After the Election: Changing Trends in Housing?

The recent Presidential election may have changed the political landscape in major ways, even though housing wasn’t a particularly hot topic during the campaign. Still, real estate industry-watchers see some factors emerging in Barack Obama’s second term that may have an impact on home purchases, primarily financing and the rental market.

Although news of the election results sent many rushing to protect their assets from a variety of perceived threats, the relative silence of both parties on the recent mortgage meltdown and the future of the housing industry suggests that major changes may not be looming on the horizon. In fact, some programs and policies in place to help struggling homeowners and stabilize the housing market are likely to continue, affecting investors and homeowners alike.

As part of efforts to keep homes out of foreclosure, some real estate trend-watchers predict more opportunities for refinancing as well as relief for owners sinking “underwater” with mortgage debt. The government-sponsored HARP (Homeowner’s Affordable Refinance Program) was recently upgraded to include a broader range of eligible homeowners who

can apply to refinance even if they are in trouble with mortgage debt.

The provisions of the HARP Act are expected to help homeowners keep their houses, rather than going into foreclosure or being forced to a short sale – both maneuvers which would put more homes on the market. Like other mortgage relief provisions instituted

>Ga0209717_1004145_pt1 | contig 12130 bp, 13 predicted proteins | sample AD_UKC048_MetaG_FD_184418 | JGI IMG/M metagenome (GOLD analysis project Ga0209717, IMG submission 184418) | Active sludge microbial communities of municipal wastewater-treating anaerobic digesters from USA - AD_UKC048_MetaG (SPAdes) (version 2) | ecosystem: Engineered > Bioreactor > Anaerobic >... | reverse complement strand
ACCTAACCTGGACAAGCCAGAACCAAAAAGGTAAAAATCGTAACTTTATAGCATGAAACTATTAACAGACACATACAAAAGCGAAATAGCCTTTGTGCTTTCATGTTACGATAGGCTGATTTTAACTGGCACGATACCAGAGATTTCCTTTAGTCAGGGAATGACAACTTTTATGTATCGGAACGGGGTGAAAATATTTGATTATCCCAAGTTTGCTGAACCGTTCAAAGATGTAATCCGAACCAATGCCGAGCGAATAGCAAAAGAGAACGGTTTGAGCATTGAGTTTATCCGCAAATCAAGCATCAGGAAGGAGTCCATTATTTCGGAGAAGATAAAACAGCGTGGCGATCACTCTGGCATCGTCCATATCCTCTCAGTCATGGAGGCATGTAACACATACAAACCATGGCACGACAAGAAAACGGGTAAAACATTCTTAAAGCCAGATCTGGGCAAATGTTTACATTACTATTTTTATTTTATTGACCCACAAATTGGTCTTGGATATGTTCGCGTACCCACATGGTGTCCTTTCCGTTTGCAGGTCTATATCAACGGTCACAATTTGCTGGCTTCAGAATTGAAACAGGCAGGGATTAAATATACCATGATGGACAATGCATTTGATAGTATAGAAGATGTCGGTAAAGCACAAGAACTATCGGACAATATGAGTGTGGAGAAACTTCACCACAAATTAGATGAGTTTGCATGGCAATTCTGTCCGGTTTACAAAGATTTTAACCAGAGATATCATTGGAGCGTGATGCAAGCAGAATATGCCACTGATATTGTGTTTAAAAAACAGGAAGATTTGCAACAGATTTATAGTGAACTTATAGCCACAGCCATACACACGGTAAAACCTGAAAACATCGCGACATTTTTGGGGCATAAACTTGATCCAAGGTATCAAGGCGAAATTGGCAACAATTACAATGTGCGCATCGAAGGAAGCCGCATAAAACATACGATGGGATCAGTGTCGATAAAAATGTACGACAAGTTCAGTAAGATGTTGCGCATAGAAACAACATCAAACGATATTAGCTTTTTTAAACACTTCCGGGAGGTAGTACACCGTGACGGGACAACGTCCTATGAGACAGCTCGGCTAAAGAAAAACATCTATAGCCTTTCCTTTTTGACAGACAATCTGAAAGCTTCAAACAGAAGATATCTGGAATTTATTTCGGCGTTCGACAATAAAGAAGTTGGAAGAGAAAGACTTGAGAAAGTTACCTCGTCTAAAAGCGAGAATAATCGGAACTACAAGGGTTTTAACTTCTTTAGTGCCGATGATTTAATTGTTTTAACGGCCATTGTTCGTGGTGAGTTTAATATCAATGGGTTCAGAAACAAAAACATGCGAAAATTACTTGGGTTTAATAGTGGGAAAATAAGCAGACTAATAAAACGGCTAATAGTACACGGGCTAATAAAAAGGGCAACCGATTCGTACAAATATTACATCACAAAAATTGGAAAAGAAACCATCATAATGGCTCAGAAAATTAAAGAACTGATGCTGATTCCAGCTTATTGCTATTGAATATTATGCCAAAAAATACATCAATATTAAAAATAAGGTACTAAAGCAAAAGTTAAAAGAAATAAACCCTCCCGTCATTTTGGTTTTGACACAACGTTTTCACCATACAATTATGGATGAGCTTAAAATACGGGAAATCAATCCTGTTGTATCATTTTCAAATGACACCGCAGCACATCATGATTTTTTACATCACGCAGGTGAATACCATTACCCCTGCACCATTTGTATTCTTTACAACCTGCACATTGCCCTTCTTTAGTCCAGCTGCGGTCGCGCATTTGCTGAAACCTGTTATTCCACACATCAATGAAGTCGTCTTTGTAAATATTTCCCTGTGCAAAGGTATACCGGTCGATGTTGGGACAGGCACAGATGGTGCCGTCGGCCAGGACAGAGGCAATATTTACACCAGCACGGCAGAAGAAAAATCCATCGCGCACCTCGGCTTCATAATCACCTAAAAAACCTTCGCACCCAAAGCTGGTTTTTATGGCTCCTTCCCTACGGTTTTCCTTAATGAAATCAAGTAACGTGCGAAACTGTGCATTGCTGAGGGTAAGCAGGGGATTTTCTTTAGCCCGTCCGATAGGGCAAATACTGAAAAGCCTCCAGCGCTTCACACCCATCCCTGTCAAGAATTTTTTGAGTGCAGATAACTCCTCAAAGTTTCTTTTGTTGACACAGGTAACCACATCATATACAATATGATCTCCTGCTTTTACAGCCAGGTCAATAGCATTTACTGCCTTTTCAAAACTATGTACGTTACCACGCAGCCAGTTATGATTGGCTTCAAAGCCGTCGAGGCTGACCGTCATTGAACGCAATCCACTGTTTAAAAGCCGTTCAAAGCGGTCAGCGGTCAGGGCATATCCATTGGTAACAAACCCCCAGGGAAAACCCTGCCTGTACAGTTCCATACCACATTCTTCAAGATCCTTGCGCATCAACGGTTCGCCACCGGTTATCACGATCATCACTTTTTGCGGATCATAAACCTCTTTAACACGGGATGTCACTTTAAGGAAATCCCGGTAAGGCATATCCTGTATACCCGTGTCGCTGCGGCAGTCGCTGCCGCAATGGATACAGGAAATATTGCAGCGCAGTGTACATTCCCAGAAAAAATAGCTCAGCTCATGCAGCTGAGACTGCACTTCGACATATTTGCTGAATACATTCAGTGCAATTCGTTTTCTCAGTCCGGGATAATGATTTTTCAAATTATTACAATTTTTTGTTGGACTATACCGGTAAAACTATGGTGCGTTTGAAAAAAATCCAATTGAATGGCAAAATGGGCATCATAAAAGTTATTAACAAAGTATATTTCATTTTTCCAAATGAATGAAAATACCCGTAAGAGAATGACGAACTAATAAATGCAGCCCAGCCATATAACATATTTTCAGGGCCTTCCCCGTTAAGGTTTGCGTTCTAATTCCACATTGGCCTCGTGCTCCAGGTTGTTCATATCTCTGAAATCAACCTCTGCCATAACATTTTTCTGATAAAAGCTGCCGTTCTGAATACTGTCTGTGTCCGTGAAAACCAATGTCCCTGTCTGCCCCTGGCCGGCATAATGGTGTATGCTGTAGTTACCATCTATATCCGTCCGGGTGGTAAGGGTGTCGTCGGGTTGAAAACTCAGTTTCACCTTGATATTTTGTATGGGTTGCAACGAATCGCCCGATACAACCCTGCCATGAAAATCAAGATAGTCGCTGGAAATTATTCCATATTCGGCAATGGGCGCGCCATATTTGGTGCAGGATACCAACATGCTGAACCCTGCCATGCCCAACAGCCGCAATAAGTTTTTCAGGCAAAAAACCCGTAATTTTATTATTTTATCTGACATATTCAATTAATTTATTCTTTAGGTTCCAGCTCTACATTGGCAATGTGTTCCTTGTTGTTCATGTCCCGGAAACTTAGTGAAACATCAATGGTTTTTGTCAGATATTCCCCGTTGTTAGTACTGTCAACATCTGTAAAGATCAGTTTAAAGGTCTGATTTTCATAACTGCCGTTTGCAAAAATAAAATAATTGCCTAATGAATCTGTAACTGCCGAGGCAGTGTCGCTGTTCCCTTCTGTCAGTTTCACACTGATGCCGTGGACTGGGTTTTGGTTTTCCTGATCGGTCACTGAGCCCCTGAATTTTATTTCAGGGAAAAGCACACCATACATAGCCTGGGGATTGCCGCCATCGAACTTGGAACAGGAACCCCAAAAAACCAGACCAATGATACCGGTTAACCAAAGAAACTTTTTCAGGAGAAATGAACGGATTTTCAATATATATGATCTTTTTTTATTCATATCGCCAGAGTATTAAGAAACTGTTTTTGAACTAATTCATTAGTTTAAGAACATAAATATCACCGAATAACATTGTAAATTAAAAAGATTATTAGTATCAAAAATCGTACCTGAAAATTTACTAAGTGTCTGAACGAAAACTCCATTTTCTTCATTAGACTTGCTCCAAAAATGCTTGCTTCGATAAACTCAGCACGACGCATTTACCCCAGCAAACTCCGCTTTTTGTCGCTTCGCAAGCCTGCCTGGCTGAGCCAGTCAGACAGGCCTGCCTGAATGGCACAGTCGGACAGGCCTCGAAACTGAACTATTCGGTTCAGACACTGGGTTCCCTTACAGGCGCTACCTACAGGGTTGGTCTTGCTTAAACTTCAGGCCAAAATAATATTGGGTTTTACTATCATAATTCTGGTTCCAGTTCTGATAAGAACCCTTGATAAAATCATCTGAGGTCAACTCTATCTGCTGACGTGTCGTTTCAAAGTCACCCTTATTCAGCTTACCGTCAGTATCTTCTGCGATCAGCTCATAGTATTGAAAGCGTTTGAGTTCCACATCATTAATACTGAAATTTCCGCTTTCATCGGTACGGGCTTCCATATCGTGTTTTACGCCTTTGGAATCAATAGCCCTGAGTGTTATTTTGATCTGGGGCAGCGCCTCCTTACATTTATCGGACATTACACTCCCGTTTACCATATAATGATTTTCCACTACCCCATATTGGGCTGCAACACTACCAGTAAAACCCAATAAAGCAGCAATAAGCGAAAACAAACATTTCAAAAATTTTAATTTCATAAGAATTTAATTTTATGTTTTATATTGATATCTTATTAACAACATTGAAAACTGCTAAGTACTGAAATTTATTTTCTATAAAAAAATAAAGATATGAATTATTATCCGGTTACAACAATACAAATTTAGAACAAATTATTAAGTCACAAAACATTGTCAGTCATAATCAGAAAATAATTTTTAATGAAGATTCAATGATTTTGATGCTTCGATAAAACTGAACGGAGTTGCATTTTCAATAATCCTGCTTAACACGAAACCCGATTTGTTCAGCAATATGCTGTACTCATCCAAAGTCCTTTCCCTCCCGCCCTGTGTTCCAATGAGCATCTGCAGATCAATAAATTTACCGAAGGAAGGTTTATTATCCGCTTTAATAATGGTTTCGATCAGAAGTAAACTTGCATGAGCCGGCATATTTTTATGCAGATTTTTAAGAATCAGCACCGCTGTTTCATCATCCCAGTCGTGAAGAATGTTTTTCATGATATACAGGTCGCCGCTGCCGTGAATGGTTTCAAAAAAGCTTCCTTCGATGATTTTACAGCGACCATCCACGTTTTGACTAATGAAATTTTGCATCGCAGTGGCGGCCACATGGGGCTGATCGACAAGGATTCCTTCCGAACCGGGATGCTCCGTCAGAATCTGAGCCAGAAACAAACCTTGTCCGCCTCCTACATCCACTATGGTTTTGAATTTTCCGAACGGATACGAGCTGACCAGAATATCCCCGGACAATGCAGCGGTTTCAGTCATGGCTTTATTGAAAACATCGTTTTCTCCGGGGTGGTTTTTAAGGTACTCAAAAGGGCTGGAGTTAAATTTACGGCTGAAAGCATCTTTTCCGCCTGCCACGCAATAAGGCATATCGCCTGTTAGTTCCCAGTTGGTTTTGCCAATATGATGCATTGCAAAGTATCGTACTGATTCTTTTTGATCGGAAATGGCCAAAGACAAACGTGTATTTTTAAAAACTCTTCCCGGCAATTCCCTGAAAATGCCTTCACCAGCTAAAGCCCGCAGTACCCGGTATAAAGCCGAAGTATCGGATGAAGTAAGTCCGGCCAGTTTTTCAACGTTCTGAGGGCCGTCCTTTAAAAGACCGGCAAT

by some major lenders, this program has the long-term effect of

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reducing the number of houses available to investors through individual sales.

The Dodd-Frank Act, which was partially implemented in Obama’s first term to impose some regulation on the financial industry, is likely to be fully in place for 2012 and beyond. The provisions of the Act include tougher lending standards in reaction to the lax, unregulated days before the mortgage crash of 2008-2011. Keeping these standards in place and implementing new ones mean that qualifying for mortgages becomes more difficult and reduces the risk of defaults.

Another aspect of the housing industry affected by a second term in office for Obama is the mortgage interest deduction, which allows home owners, either residents or investors, to deduct annual mortgage interest on their income taxes. The President has long planned to limit this deduction for those in the higher income brackets, while keeping it uncapped for middle and lower class home owners.

For individual investors applying Jason Hartman’s strategies for successful income property investing, the new housing landscape looks much like the old one, with mortgages and properties still available across the rich and varied landscape of the US housing market. (Top image: Flickr | aeneastudio)

The American Monetary Association Team

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